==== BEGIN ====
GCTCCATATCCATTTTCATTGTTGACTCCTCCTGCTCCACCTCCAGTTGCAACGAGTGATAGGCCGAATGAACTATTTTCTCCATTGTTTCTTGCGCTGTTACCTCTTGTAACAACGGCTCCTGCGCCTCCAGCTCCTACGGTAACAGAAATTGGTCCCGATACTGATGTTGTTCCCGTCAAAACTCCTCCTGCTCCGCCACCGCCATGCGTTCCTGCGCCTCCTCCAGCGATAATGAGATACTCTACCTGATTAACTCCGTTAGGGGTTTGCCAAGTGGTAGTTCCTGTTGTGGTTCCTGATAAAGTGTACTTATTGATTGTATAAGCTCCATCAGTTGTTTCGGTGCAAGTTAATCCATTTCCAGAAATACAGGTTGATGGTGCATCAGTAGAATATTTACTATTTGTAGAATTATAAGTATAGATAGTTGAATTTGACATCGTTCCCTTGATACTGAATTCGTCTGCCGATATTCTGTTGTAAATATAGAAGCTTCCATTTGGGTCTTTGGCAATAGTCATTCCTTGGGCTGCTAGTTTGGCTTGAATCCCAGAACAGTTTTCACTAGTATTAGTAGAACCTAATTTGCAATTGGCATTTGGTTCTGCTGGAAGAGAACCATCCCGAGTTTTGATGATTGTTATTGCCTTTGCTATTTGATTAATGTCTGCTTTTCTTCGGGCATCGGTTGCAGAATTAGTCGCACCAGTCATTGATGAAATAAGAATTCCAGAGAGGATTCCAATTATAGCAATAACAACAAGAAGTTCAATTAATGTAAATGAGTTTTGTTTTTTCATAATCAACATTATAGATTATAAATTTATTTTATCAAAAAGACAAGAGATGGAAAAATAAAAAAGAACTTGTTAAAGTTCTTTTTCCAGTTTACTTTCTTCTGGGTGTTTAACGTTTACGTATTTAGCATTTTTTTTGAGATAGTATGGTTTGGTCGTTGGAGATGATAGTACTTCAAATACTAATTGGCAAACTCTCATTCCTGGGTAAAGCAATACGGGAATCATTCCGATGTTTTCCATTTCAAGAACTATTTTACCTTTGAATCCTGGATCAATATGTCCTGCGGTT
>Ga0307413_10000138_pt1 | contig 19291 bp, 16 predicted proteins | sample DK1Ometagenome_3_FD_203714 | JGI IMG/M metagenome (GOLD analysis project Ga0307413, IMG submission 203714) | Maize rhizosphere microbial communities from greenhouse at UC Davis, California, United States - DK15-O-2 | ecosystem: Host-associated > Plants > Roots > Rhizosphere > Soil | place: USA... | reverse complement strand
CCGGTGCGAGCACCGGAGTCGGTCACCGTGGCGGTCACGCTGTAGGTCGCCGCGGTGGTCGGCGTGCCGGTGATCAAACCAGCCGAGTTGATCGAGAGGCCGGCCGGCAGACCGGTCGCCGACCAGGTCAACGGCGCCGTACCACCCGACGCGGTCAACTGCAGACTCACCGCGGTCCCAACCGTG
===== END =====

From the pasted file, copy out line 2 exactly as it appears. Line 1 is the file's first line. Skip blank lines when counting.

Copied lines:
>Ga0307413_10000138_pt1 | contig 19291 bp, 16 predicted proteins | sample DK1Ometagenome_3_FD_203714 | JGI IMG/M metagenome (GOLD analysis project Ga0307413, IMG submission 203714) | Maize rhizosphere microbial communities from greenhouse at UC Davis, California, United States - DK15-O-2 | ecosystem: Host-associated > Plants > Roots > Rhizosphere > Soil | place: USA... | reverse complement strand